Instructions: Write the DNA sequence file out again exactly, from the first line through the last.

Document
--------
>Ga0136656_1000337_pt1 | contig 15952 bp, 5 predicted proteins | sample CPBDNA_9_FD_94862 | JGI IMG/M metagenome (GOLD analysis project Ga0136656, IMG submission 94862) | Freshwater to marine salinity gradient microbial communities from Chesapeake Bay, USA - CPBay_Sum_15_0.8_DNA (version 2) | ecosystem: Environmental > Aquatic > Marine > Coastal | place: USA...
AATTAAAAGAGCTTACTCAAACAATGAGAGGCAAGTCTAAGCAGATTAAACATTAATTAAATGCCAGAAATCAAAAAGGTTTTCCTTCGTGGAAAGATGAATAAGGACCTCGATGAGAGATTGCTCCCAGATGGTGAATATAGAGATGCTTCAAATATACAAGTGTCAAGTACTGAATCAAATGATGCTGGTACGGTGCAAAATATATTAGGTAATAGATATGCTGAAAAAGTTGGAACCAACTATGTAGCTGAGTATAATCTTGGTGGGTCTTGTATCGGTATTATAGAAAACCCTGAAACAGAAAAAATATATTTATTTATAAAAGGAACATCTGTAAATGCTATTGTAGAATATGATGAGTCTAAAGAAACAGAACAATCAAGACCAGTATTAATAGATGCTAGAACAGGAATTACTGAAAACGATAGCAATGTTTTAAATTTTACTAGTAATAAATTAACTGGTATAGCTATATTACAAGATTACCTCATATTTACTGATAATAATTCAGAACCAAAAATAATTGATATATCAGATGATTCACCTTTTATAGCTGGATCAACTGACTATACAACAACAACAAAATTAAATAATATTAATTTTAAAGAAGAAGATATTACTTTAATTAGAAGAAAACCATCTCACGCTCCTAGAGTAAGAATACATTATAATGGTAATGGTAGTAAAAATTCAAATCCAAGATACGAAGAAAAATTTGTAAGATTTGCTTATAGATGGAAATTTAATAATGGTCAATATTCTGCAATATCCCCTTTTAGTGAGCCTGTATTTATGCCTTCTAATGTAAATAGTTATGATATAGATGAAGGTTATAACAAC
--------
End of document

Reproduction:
>Ga0136656_1000337_pt1 | contig 15952 bp, 5 predicted proteins | sample CPBDNA_9_FD_94862 | JGI IMG/M metagenome (GOLD analysis project Ga0136656, IMG submission 94862) | Freshwater to marine salinity gradient microbial communities from Chesapeake Bay, USA - CPBay_Sum_15_0.8_DNA (version 2) | ecosystem: Environmental > Aquatic > Marine > Coastal | place: USA...
AATTAAAAGAGCTTACTCAAACAATGAGAGGCAAGTCTAAGCAGATTAAACATTAATTAAATGCCAGAAATCAAAAAGGTTTTCCTTCGTGGAAAGATGAATAAGGACCTCGATGAGAGATTGCTCCCAGATGGTGAATATAGAGATGCTTCAAATATACAAGTGTCAAGTACTGAATCAAATGATGCTGGTACGGTGCAAAATATATTAGGTAATAGATATGCTGAAAAAGTTGGAACCAACTATGTAGCTGAGTATAATCTTGGTGGGTCTTGTATCGGTATTATAGAAAACCCTGAAACAGAAAAAATATATTTATTTATAAAAGGAACATCTGTAAATGCTATTGTAGAATATGATGAGTCTAAAGAAACAGAACAATCAAGACCAGTATTAATAGATGCTAGAACAGGAATTACTGAAAACGATAGCAATGTTTTAAATTTTACTAGTAATAAATTAACTGGTATAGCTATATTACAAGATTACCTCATATTTACTGATAATAATTCAGAACCAAAAATAATTGATATATCAGATGATTCACCTTTTATAGCTGGATCAACTGACTATACAACAACAACAAAATTAAATAATATTAATTTTAAAGAAGAAGATATTACTTTAATTAGAAGAAAACCATCTCACGCTCCTAGAGTAAGAATACATTATAATGGTAATGGTAGTAAAAATTCAAATCCAAGATACGAAGAAAAATTTGTAAGATTTGCTTATAGATGGAAATTTAATAATGGTCAATATTCTGCAATATCCCCTTTTAGTGAGCCTGTATTTATGCCTTCTAATGTAAATAGTTATGATATAGATGAAGGTTATAACAAC